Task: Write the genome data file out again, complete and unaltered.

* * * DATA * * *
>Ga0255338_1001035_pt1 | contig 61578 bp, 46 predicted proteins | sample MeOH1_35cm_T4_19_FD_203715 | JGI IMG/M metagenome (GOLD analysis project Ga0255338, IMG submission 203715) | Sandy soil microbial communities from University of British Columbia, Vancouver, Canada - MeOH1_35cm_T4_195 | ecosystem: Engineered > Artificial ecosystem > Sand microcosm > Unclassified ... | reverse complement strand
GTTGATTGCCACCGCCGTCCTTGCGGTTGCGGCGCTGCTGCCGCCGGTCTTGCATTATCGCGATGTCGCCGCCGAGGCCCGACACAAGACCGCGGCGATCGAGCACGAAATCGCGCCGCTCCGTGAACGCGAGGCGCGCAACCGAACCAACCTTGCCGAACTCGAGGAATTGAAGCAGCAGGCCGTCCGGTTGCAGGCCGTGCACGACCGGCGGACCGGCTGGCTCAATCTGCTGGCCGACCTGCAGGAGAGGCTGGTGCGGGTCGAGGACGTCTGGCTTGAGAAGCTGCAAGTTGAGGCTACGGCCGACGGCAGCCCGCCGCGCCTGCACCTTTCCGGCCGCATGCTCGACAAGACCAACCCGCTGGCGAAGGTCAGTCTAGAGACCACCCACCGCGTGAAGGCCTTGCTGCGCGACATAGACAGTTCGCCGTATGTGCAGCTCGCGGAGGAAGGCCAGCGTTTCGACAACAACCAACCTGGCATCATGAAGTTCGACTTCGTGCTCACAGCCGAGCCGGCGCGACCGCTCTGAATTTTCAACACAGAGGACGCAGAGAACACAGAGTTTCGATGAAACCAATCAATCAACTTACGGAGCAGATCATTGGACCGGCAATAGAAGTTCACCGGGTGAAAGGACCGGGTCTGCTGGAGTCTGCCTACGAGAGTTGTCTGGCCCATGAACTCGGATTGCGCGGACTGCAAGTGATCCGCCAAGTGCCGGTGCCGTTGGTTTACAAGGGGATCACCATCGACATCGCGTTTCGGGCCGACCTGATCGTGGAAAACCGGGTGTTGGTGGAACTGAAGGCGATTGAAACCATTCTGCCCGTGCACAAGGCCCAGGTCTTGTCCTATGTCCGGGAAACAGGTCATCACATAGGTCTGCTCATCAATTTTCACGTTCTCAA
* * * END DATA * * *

>Ga0255338_1001035_pt1 | contig 61578 bp, 46 predicted proteins | sample MeOH1_35cm_T4_19_FD_203715 | JGI IMG/M metagenome (GOLD analysis project Ga0255338, IMG submission 203715) | Sandy soil microbial communities from University of British Columbia, Vancouver, Canada - MeOH1_35cm_T4_195 | ecosystem: Engineered > Artificial ecosystem > Sand microcosm > Unclassified ... | reverse complement strand
GTTGATTGCCACCGCCGTCCTTGCGGTTGCGGCGCTGCTGCCGCCGGTCTTGCATTATCGCGATGTCGCCGCCGAGGCCCGACACAAGACCGCGGCGATCGAGCACGAAATCGCGCCGCTCCGTGAACGCGAGGCGCGCAACCGAACCAACCTTGCCGAACTCGAGGAATTGAAGCAGCAGGCCGTCCGGTTGCAGGCCGTGCACGACCGGCGGACCGGCTGGCTCAATCTGCTGGCCGACCTGCAGGAGAGGCTGGTGCGGGTCGAGGACGTCTGGCTTGAGAAGCTGCAAGTTGAGGCTACGGCCGACGGCAGCCCGCCGCGCCTGCACCTTTCCGGCCGCATGCTCGACAAGACCAACCCGCTGGCGAAGGTCAGTCTAGAGACCACCCACCGCGTGAAGGCCTTGCTGCGCGACATAGACAGTTCGCCGTATGTGCAGCTCGCGGAGGAAGGCCAGCGTTTCGACAACAACCAACCTGGCATCATGAAGTTCGACTTCGTGCTCACAGCCGAGCCGGCGCGACCGCTCTGAATTTTCAACACAGAGGACGCAGAGAACACAGAGTTTCGATGAAACCAATCAATCAACTTACGGAGCAGATCATTGGACCGGCAATAGAAGTTCACCGGGTGAAAGGACCGGGTCTGCTGGAGTCTGCCTACGAGAGTTGTCTGGCCCATGAACTCGGATTGCGCGGACTGCAAGTGATCCGCCAAGTGCCGGTGCCGTTGGTTTACAAGGGGATCACCATCGACATCGCGTTTCGGGCCGACCTGATCGTGGAAAACCGGGTGTTGGTGGAACTGAAGGCGATTGAAACCATTCTGCCCGTGCACAAGGCCCAGGTCTTGTCCTATGTCCGGGAAACAGGTCATCACATAGGTCTGCTCATCAATTTTCACGTTCTCAA